Small space, big impact: Packing a messaging punch with limited real estate

For visitors and locals alike, the world’s great cities offer a seemingly endless supply of things to see and do — and their vast transportation systems make it possible for millions of people to experience them daily. In cities like New York City and London, riders navigate these underground systems with ease thanks to clear, concise, and attractive signage and maps that seamlessly manage the flow of ridership.

But the New York Subway and London Underground weren’t always the efficient marvels they are today. In the beginning, navigation was fragmented and confusing. It was only through intentional design that today’s user-friendly signs and underground maps were developed.

Clearly communicating a message to an audience in a small space is an art form. Today, the signage in these two leading metro systems sets the standard. Their stories highlight the principles of functional design that do a lot of heavy lifting with just a little content — principles that can guide your creative projects when space is limited.

The evolution of exceptional UX design.

The NYC subway system began operating in 1904, and by the 1960s, its signage was a mess. Various printers over the years had used different colors, typefaces, and sizes, resulting in a cluttered accumulation of wordy, mismatched signage that was often more confusing than helpful.

Renowned designers Massimo Vignelli and Bob Noorda took on the project of overhauling the subway signage in the mid-1960s. They started by sitting in subway stations, studying how people used the system and where they looked for signage. Based on their observations, they developed the simple, effective system of numbering and color-coding each train line that’s still in use today.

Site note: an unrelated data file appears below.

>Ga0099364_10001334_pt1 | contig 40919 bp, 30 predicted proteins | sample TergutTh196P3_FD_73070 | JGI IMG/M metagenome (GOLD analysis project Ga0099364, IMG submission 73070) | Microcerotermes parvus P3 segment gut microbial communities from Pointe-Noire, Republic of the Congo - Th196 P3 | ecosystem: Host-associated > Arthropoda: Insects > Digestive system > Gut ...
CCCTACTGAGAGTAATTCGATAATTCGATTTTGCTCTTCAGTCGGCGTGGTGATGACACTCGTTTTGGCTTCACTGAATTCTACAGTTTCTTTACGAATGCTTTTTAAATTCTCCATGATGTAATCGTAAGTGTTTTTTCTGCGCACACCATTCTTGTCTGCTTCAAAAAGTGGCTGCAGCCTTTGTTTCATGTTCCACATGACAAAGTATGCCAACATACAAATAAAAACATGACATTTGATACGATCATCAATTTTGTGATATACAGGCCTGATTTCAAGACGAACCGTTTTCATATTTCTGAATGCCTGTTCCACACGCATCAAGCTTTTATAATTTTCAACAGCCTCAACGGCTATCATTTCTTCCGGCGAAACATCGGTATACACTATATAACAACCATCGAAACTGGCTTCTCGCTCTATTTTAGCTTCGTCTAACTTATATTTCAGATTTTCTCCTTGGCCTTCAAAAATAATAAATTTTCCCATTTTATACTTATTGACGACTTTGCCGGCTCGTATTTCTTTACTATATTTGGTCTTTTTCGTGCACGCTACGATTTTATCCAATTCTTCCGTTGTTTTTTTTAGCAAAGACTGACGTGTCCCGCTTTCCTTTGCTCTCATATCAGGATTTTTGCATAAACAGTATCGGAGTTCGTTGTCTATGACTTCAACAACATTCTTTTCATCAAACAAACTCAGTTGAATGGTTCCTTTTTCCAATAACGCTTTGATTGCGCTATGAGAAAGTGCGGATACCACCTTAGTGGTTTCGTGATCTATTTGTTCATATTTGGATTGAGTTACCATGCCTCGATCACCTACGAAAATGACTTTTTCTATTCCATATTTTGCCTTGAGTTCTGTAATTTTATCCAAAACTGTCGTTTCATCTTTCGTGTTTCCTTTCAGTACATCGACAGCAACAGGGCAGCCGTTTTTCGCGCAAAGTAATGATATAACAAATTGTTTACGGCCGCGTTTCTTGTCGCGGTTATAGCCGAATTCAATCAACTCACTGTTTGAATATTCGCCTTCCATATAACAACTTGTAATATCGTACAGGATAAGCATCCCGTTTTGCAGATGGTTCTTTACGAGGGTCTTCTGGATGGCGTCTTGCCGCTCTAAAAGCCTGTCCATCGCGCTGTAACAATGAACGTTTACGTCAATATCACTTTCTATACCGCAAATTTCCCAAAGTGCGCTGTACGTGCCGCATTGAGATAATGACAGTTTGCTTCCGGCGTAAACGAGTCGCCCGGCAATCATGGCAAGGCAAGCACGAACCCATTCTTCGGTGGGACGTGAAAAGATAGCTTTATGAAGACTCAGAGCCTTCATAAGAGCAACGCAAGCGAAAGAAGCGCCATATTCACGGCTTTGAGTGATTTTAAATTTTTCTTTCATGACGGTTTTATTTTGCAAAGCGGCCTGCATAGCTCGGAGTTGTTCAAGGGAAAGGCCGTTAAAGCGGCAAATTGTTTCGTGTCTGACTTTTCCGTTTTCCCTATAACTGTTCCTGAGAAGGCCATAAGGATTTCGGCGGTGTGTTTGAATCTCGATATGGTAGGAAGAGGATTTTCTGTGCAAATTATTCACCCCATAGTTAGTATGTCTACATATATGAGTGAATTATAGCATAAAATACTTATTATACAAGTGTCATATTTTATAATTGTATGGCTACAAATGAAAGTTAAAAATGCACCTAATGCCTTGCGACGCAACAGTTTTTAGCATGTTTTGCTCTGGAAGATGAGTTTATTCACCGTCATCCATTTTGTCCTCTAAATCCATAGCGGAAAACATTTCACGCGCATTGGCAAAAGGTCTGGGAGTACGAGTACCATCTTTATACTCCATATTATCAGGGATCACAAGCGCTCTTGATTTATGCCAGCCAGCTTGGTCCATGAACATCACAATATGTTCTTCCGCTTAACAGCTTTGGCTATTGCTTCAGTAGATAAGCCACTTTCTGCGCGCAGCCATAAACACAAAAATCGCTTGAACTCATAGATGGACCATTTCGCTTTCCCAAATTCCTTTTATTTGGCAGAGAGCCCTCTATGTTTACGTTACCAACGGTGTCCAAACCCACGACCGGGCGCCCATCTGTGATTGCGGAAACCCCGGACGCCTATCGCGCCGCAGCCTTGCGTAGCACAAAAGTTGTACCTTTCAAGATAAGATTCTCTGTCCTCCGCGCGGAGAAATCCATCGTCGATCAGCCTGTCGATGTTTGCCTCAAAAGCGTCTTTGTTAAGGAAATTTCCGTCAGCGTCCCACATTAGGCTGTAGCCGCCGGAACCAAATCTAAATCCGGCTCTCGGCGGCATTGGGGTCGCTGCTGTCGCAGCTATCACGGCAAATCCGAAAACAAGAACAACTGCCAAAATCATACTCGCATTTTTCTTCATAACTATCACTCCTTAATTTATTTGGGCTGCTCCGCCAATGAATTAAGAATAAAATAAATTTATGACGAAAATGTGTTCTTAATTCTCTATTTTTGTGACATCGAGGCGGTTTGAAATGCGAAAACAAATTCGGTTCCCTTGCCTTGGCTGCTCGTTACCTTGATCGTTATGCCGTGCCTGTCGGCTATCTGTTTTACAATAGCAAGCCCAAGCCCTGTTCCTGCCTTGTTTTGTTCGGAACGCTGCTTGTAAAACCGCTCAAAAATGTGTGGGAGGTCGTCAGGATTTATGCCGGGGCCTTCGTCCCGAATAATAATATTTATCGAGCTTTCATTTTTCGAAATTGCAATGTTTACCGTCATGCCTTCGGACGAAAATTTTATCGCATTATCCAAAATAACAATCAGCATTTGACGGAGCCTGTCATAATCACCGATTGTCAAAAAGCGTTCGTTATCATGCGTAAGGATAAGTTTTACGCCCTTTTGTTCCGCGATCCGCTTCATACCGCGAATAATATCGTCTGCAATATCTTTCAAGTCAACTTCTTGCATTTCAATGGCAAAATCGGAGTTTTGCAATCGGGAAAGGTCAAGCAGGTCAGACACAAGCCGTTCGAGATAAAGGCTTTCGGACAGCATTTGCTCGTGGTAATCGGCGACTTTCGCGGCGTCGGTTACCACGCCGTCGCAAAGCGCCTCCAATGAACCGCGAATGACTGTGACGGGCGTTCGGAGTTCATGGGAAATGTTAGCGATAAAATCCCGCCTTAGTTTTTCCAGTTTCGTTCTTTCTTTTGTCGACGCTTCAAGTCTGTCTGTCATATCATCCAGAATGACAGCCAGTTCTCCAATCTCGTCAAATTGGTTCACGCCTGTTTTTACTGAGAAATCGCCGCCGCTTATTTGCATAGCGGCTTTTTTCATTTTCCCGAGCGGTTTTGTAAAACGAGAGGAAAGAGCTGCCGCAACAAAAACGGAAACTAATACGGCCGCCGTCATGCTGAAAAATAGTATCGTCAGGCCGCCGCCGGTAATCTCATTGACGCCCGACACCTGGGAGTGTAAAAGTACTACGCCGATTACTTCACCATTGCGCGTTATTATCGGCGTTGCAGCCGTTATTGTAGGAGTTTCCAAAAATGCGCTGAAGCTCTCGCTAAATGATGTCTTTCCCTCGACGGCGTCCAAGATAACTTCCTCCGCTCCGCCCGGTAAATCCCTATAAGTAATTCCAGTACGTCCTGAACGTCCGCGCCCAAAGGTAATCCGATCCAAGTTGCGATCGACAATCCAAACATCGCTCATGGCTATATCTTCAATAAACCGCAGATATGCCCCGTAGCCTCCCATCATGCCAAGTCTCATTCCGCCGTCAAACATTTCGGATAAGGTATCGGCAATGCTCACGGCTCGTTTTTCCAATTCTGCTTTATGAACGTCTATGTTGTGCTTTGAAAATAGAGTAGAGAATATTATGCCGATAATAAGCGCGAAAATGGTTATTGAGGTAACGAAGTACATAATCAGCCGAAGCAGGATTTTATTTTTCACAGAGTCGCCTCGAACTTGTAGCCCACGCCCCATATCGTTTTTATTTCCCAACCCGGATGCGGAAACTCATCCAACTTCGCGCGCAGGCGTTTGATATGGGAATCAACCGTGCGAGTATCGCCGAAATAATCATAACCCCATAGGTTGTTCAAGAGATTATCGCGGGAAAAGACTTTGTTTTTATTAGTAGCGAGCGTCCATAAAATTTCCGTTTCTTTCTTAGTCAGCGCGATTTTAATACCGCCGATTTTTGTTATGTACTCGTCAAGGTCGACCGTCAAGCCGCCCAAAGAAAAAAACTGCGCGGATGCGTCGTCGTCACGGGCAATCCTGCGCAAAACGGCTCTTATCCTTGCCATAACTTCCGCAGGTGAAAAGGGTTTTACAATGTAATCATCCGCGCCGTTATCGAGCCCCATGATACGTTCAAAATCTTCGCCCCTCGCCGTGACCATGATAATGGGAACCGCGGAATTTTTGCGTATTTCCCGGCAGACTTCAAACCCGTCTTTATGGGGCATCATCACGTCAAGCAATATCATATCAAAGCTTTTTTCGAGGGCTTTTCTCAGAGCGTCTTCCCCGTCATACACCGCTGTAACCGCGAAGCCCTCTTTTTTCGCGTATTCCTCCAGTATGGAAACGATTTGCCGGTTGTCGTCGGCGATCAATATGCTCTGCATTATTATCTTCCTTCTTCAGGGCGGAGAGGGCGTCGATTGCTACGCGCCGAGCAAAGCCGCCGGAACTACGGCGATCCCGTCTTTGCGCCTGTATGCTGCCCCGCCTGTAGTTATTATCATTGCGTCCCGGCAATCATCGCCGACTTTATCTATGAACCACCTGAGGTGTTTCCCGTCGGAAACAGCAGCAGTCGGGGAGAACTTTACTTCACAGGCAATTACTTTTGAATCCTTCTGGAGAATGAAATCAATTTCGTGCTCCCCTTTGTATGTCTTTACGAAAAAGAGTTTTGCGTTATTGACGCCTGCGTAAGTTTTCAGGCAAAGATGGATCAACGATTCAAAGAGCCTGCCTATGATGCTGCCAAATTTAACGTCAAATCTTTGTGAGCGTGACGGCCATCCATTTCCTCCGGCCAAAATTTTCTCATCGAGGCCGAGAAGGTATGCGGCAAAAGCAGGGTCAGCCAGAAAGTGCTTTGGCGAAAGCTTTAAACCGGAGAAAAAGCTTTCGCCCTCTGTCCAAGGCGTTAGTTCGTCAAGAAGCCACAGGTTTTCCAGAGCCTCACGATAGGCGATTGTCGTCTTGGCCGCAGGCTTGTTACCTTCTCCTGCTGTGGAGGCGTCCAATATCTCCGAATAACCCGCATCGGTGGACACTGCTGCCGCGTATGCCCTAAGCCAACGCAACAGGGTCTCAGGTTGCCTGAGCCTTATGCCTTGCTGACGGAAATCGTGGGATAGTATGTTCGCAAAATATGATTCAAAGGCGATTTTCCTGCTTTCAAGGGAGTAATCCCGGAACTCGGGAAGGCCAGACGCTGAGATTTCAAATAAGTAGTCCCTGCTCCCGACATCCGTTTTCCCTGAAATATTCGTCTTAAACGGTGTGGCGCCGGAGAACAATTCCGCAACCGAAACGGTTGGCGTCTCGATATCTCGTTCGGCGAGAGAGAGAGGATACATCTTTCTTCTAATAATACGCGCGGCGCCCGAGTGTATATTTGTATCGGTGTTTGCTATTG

They also created the Graphics Standards Manual, which specified exactly what signage should appear at certain points in a journey and how each sign should be formatted, from the colored circles down to the amount of text and even the spacing between each letter.

The London Underground, by contrast, developed its iconic red and blue logo early on. The roundel, as it came to be known, made its debut in tube stations in 1908 as a solid red disk overlaid with a blue bar and white lettering. At the time, several different railroad companies were each running a part of the Underground, and the new logo standardized a systemwide graphic identity that made navigation easier.